Natalie and Lois, two of the Real Food Store’s managers, have been travelling around Devon over the last few months to visit as many of our producers as possible. As a business, we are proud to support local growers, farmers and producers across the South West, and are keen to see for ourselves where the food we sell is coming from.
The Coakley family have been keeping poultry at Neopardy farm in Aylesbeare since 1965. The farm is now run by brother and sister team Richard and Jennifer, who supply the Real Food store, the café and Emma’s bread with free range eggs. Between the two of them, they run the entire operation, from managing the hens, maintaining the barns and the land, collecting the eggs, as well as sorting, packing and delivering to local businesses.
When we pulled up at the farm, we met with Richard who we already knew through the store. He explained to us the history of the farm, and how his father farmed there when they were younger. He took us to see the barns where the chickens live, but before we even went inside we were greeted by two hens on the lane that had clearly made a break for it! Richard explained that he has a number of cheeky chickens who get out of their enclosure nearly every day, but that they always come back in the evenings to sleep!
They always have at least two flocks of hens at any one time, with 300 chickens in each flock. At the time we visited they had three flocks, as the arrival of the newest had overlapped with the departure of the oldest. First, we went in to see the youngest hens who had arrived most recently. The chicks arrive at the farm from a breeder when they are 16 weeks old, and are kept for approximately one year. They lay for 12-14 days at a time before resting, and each day Richard can collect anything between 220-280 eggs each day, from each flock!
The young hens were clearly very curious about who we were, and came over to investigate. Richard explained that small flock sizes allow the chickens to express their own unique personalities, for example some of them were very keen to pop up and see us, and others weren’t interested in the slightest! He also told us that there is one very solitary hen in particular who prefers to live in the corridor between the barns, and won’t have it any other way! He went on to tell us that he sometimes feels as though he is looking after 900 children!
Each flock has access to ¼ acre of land each, rich with bushes, nettles and grass. Chickens are naturally forest birds and love to nestle in nettles and long grass, and it was lovely to see them foraging in the hedges and having the space to roam around and explore.
Coakley eggs are not certified organic, or registered with the RSPCA, but Richard told us that they regularly refer to the guidelines to see if there is anything they could be doing better, and to keep up to date with new ideas. The Coakleys have been buying their poultry feed from Crediton milling for the last 7 years. The feed they use is 70% wheat, mixed with sunflower seeds, split peas and a small amount of soya. Richard assured us that they pay a subsidy to ensure that the soya used in their batch of feed is free from GMOs. The feed produced by Crediton milling is known as “clean mill”, which means they don’t use any growth promoters, antibiotics or medication. They also try to source as much of the wheat as possible used in their feed from within Devon.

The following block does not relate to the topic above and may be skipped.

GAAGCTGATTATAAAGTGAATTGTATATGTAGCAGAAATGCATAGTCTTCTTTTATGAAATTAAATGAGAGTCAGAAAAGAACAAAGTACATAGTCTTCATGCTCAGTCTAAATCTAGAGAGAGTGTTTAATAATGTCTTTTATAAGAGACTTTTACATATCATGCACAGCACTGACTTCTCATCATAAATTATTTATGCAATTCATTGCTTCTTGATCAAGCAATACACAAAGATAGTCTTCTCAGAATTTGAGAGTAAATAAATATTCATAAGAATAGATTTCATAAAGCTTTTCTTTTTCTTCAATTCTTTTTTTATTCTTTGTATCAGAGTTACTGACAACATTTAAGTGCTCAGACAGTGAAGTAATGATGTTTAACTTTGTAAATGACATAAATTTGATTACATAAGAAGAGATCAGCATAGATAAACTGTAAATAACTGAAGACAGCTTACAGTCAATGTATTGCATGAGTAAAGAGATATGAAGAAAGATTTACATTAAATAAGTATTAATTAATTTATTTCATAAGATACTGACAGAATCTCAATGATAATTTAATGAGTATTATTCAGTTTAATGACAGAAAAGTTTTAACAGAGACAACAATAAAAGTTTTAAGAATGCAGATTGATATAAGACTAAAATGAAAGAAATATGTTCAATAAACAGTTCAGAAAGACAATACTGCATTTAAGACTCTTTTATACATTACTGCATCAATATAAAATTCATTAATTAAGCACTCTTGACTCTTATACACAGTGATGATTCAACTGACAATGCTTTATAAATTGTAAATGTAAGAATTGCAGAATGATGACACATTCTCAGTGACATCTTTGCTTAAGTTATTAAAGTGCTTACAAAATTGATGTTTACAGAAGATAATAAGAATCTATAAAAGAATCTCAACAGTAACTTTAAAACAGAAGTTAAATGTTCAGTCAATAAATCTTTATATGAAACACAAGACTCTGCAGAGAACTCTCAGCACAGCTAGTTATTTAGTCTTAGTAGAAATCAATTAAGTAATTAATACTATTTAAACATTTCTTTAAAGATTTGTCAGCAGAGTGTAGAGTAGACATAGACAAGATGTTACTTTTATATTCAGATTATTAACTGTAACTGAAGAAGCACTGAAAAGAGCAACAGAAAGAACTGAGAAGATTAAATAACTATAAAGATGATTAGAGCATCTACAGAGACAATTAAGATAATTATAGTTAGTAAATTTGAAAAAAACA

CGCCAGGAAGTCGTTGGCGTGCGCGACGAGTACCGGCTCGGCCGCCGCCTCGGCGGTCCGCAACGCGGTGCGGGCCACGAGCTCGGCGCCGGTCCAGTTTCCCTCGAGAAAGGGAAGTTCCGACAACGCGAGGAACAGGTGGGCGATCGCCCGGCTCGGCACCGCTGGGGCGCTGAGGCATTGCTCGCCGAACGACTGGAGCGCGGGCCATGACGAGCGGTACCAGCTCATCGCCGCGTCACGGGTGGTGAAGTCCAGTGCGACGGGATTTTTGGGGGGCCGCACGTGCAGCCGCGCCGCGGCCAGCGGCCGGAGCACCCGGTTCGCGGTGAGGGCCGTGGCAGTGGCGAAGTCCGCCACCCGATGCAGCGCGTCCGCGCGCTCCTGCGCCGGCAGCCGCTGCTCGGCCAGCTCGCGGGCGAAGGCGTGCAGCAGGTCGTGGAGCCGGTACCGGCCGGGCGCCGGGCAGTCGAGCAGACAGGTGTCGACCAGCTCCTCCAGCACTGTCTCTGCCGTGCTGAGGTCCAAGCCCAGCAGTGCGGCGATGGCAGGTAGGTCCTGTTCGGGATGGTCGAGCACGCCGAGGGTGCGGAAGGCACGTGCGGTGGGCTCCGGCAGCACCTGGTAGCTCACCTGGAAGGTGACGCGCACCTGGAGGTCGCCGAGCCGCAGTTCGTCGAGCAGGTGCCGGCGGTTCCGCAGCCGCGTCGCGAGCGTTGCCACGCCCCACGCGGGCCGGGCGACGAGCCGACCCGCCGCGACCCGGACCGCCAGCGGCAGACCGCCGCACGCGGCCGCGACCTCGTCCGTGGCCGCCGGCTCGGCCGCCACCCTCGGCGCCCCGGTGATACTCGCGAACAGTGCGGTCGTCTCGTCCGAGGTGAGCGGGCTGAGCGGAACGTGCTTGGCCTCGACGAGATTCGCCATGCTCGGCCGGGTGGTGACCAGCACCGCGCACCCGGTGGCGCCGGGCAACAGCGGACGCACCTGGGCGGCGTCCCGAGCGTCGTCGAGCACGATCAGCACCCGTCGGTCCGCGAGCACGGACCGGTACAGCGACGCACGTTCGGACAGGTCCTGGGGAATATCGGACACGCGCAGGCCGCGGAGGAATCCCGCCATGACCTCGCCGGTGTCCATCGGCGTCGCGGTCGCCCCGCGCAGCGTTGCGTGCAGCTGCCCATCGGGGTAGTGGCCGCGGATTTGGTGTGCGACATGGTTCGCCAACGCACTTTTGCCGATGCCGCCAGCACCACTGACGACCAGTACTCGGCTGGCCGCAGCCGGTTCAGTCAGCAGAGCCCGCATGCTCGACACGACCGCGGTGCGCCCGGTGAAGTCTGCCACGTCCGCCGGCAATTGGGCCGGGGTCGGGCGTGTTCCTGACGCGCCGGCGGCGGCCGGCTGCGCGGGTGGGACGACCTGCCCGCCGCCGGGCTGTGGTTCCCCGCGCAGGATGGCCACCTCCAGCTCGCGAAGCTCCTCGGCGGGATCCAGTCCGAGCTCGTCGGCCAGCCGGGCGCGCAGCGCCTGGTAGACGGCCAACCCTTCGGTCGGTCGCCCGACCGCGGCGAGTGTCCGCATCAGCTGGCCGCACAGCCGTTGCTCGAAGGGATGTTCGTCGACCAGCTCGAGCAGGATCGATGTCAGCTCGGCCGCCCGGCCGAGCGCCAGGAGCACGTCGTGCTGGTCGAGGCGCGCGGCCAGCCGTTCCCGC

Before we went to see how the eggs were sorted and packed, we spoke to Richard about how he feels the industry has changed since they started the business. He said that like any business the demand fluctuates (notably with when The Great British Bake Off is on TV!), but that he has become more concerned recently with the price wars happening across British supermarkets. He explained that independent producers will never be able to compete with the prices of free range eggs in value supermarkets (who often don’t even pay their farmers the cost of production), and worries that small producers will eventually be pushed out of the market. This really emphasised to us the importance of supporting independent farmers, and ensuring that they are being paid a fair price for their produce.
Our last stop on the tour was to see where the eggs were sorted and packed (and to see the biggest pallet of egg boxes imaginable!). We met Jennifer who demonstrated the machine she was using to sort the eggs. She told us that even though the machine is very old, it’s more effective that the new model they purchased recently! It first shines a light through the eggs to make it easier for Jennifer to see if there are any cracks in the shell, and then automatically sorts them by weight for sorting into the medium and large boxes.
We would like to thank Richard and Jennifer for taking the time to answer our questions and show us around, we really enjoyed our afternoon!